08 April 2008

Breathing Again

Yesterday, I went to a talk about finding jobs outside of Academe. Let me just say, what a lovely relief. Even though no one really talks about these things, it is, apparently, possible to make a good living and a happy life in a post-academic world.

But at the same time that this talk was extraordinarily liberating, it also made me realize just how frustrated I've become with the whole PhD system. Here's the deal--I really do want to be a professor. Not just because you get the summers off (you really don't), no just because I'll never have to wear a suit (I probably would anyway), and not because I don't know what else to do. I really do want to be a professor, because I've come to love my research and enjoy my teaching in ways that I couldn't have foreseen 6 years ago. I know the reality though.

The reality is that there are just not enough jobs out there. Only something like 40% of English PhDs get a tenure track teaching position at a university or college. That is less than a 50/50 chance of finding that happy little professorial post somewhere. The rest of the PhDs left will either leave academe or stick around in part-time adjunct positions, teaching ridiculous course loads for a tiny bit of what they should be worth. And they will adjunct for years and years, even though your chances of ever getting a tenure track position drop off significantly after 3 years, and even though they could be making far more money for less work doing something else.

So why do we do it?

My theory--and don't blame anyone but me for this one--is that we're trained to do it. After 5-10 years of being paid roughly $4000 more a year than if we'd been working minimum wage, grad students become accustom to a certain level of poverty. And, after 5-10 years of being the hip young TA that everyone seems to like, never wearing a suit or tie to class, and cultivating a fairly informal persona, grad students are in no mood to go join what they perceive as the mindless minions of a cubicled corporate culture. Put all of that together with a general understanding that to leave academia is to fail and a culture that is more than willing to pay you to continue your grad-like existence, and there's no wonder that so many of us get stuck in adjunct positions.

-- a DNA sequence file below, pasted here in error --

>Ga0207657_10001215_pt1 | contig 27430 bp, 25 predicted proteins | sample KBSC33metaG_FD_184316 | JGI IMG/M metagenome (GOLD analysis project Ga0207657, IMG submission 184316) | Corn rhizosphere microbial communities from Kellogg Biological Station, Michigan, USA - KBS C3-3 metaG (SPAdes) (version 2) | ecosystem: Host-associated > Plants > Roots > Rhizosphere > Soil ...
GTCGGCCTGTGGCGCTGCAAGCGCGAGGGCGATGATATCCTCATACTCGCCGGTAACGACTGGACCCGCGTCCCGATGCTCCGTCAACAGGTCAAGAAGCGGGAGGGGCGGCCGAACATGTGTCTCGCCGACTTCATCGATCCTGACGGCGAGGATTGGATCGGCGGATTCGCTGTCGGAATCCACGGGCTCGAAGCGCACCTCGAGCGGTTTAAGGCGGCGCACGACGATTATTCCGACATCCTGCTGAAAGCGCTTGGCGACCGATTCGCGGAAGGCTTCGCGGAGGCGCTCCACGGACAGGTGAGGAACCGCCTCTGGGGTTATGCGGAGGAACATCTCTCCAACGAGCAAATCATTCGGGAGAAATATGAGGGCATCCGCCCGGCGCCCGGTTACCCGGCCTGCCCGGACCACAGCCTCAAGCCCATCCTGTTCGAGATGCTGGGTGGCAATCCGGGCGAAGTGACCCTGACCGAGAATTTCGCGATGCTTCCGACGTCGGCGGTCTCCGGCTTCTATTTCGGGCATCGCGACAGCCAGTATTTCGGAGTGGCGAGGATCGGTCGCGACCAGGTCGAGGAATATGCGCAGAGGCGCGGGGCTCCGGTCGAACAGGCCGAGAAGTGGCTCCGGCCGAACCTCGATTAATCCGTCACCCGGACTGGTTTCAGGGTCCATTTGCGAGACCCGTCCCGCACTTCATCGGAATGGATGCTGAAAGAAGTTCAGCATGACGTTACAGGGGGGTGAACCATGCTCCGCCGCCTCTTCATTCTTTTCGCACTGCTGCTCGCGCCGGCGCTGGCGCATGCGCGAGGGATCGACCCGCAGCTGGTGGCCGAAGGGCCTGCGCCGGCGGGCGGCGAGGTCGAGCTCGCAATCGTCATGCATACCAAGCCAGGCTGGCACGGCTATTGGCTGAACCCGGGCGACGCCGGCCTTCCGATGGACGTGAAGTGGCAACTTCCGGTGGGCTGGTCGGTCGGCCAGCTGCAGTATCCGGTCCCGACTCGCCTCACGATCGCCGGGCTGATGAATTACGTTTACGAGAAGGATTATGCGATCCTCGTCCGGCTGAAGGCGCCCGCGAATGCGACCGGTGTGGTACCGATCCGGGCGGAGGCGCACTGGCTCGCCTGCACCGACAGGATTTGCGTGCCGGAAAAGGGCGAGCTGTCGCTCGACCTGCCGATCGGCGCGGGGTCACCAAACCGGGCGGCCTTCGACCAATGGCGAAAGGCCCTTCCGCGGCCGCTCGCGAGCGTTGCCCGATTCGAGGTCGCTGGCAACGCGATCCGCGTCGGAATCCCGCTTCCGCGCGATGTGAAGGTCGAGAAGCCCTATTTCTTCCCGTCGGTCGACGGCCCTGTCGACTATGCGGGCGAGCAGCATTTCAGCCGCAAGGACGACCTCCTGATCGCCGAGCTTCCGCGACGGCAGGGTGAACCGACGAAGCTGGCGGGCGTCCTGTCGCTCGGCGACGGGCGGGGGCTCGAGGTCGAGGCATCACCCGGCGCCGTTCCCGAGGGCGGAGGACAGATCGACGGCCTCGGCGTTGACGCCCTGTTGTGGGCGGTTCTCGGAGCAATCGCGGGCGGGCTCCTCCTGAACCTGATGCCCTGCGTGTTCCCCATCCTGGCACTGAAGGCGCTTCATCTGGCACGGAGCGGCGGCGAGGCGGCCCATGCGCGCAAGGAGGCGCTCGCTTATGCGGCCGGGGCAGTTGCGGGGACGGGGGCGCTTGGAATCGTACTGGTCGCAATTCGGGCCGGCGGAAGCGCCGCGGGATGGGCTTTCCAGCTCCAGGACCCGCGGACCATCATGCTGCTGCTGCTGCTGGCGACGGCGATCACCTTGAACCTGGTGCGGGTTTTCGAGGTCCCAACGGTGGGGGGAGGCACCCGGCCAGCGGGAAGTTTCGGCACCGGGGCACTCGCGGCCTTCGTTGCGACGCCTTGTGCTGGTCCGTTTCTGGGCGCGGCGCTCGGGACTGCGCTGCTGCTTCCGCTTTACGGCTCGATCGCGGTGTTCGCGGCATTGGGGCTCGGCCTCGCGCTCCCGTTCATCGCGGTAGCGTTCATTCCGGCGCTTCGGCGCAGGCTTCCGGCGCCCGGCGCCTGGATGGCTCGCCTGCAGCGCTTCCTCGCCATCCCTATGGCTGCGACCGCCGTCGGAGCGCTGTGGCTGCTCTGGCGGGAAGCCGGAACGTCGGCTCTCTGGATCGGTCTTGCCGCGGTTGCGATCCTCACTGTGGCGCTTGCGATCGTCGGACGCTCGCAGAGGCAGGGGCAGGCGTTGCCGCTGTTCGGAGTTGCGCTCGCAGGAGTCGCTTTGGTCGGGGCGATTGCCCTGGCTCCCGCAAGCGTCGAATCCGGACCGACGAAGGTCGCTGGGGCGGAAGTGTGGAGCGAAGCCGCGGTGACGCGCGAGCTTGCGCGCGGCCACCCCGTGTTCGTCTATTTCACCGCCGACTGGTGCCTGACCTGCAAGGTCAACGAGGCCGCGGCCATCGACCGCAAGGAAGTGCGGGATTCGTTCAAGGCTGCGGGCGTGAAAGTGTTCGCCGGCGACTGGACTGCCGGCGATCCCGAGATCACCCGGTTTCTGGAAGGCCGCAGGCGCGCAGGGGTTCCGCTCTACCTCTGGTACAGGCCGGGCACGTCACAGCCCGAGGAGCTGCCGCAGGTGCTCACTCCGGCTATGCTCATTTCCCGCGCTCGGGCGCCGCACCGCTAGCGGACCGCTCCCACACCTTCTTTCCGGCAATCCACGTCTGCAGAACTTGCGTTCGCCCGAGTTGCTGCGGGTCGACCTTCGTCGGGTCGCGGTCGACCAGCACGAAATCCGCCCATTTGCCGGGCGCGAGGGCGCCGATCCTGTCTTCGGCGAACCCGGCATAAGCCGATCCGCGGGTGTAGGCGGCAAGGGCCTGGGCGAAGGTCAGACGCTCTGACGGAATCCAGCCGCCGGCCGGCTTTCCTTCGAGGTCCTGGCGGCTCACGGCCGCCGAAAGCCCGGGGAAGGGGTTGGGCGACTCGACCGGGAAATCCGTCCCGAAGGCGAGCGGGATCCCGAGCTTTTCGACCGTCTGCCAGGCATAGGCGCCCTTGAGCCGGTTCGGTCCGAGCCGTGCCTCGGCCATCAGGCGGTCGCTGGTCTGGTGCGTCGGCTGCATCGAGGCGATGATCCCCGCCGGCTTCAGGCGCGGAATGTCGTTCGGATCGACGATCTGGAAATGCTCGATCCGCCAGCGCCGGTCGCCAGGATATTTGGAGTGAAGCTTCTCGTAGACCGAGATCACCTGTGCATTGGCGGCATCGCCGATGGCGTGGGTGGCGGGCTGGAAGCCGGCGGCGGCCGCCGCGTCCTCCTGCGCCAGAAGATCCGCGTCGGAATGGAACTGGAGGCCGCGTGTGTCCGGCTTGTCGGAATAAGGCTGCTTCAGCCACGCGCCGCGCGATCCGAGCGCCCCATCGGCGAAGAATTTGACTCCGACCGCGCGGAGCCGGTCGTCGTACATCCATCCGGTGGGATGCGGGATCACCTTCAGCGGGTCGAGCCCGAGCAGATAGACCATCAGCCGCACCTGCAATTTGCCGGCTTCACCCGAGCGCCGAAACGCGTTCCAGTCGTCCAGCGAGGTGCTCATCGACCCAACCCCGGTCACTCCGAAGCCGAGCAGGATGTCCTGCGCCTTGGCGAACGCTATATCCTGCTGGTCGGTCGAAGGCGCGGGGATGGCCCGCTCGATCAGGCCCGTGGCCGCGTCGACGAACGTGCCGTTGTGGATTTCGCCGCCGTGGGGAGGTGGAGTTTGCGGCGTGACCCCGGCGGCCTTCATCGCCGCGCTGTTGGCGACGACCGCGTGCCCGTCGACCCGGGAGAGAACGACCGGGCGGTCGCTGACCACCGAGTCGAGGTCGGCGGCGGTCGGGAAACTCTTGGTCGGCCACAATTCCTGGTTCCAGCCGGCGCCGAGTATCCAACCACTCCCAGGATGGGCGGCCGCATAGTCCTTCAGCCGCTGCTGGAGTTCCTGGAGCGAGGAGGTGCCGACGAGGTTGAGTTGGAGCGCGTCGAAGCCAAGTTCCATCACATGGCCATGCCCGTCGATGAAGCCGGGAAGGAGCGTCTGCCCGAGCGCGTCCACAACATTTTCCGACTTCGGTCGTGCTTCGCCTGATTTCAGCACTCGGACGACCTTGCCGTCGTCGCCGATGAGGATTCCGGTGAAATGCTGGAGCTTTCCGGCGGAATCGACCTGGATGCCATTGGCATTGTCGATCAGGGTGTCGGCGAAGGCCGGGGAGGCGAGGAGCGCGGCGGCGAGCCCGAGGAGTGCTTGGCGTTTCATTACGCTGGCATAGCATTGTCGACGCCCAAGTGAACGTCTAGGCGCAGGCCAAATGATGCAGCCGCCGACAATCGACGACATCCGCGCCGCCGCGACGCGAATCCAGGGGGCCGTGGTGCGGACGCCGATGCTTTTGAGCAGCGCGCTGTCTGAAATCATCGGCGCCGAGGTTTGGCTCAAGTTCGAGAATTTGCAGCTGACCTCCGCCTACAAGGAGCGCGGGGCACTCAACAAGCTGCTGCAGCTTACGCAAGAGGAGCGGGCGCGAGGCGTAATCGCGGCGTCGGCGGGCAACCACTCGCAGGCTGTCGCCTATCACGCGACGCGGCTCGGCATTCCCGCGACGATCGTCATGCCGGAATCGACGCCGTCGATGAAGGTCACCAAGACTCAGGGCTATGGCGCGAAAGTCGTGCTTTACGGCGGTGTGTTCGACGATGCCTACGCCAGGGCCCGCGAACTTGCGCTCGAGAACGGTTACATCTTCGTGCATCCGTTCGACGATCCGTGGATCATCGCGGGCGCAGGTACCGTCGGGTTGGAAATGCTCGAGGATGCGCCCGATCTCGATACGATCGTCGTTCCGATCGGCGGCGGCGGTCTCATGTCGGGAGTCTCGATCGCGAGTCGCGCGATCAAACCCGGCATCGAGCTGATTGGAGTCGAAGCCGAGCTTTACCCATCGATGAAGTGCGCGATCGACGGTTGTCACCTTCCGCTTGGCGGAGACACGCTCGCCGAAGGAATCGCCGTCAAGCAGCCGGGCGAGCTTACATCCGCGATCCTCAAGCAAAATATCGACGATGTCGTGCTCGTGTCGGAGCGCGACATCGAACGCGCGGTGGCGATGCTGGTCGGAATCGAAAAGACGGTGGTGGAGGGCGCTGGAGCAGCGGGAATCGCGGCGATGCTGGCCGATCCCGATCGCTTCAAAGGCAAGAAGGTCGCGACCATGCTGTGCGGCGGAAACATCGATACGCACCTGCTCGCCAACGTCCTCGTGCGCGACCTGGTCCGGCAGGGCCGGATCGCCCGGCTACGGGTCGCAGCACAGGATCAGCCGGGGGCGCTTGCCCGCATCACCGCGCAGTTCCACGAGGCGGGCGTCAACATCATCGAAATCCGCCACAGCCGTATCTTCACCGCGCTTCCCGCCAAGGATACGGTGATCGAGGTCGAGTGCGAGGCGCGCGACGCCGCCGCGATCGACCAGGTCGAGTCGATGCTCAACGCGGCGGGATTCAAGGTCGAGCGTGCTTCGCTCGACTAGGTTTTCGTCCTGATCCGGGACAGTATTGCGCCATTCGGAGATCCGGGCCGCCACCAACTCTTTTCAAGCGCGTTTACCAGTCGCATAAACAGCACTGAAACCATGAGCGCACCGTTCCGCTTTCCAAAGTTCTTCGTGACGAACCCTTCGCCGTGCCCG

Now, I don't mean to insinuate that adjuncts aren't worthy or important teachers. For many people, a part-time university teaching position is exactly what they want and need. But for so many more--many of whom are the best teachers a University might have--the adjunct position and adjunct life isn't one to aspire to. No benefits. No job stability. And after 5-10 years in the graduate program, they now rank below graduate students in terms of importance to the department.

I've decided that whatever happens this fall, I refuse--adamantly refuse-- to adjunct.

It is a decision that has caused me no small amount of anxiety. After all, I've been a part of the University life in one way or another since 1997. Leaving this lifestyle is tantamount to a career change. It's a scary proposition.

But the talk yesterday helped me readjust my perspective on the whole situation. The truth is that I could see myself as a professor, but I can also see myself doing something else. Editing or publishing, or writing.

And the truth is that departments should be doing a lot more to stop herding qualified, intelligent students into adjunct land. At the very least, there needs to be a change in the way that professors and students think about post-academic life, because the truth of the matter is that over 30% of PhDs (at least in my discipline) just aren't going to be professors. It's frustrating, but burying our heads in the sand and refusing to think that we are certainly not one of those isn't helping anyone by the people in charge of getting departments to turn profits.


Juicy White Thigh said...

I don't suppose you have a copy of the book that was advertised at the talk, do you? If you do, I'd love to take a gander at it.

SB said...

Well, you could always become an academic librarian when you grow up, like I want to do. Got the MLS now and everything. In my head, it's staying in Academe without the pressures (or benefits) of tenure, making decent (not amazing) money for decent (not more than 40-50) hours a week. Teaching is involved: information acquisition and management instead of literature, but that's still pretty important, and there's no grading. And I'll never be penalized for not returning library books, just like the professors.

PS - I like your blog, LD! But you're unconsciously encouraging me just a little to never have children...or at least never have children who will turn 2 years old. 1 and then right to 3.

LD said...

Maybe...if only I could ever figure out the Dewey decimal system.